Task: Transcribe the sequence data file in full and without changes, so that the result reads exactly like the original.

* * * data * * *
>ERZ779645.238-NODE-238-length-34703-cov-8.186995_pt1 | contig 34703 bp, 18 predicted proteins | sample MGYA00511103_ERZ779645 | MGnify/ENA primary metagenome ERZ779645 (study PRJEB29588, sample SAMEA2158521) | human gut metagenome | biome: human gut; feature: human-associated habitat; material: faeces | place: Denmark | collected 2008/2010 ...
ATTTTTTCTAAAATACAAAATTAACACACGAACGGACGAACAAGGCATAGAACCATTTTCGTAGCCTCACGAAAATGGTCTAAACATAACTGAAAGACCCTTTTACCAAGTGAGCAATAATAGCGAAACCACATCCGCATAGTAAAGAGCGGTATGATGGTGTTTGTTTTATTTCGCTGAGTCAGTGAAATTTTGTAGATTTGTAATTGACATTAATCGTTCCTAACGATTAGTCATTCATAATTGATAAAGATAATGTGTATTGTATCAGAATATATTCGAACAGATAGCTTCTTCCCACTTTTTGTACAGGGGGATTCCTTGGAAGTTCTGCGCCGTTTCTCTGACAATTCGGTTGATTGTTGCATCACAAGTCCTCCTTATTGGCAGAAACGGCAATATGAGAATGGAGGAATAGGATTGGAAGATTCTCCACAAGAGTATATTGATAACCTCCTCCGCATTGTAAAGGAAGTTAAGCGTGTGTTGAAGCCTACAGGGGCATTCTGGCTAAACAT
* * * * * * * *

>ERZ779645.238-NODE-238-length-34703-cov-8.186995_pt1 | contig 34703 bp, 18 predicted proteins | sample MGYA00511103_ERZ779645 | MGnify/ENA primary metagenome ERZ779645 (study PRJEB29588, sample SAMEA2158521) | human gut metagenome | biome: human gut; feature: human-associated habitat; material: faeces | place: Denmark | collected 2008/2010 ...
ATTTTTTCTAAAATACAAAATTAACACACGAACGGACGAACAAGGCATAGAACCATTTTCGTAGCCTCACGAAAATGGTCTAAACATAACTGAAAGACCCTTTTACCAAGTGAGCAATAATAGCGAAACCACATCCGCATAGTAAAGAGCGGTATGATGGTGTTTGTTTTATTTCGCTGAGTCAGTGAAATTTTGTAGATTTGTAATTGACATTAATCGTTCCTAACGATTAGTCATTCATAATTGATAAAGATAATGTGTATTGTATCAGAATATATTCGAACAGATAGCTTCTTCCCACTTTTTGTACAGGGGGATTCCTTGGAAGTTCTGCGCCGTTTCTCTGACAATTCGGTTGATTGTTGCATCACAAGTCCTCCTTATTGGCAGAAACGGCAATATGAGAATGGAGGAATAGGATTGGAAGATTCTCCACAAGAGTATATTGATAACCTCCTCCGCATTGTAAAGGAAGTTAAGCGTGTGTTGAAGCCTACAGGGGCATTCTGGCTAAACAT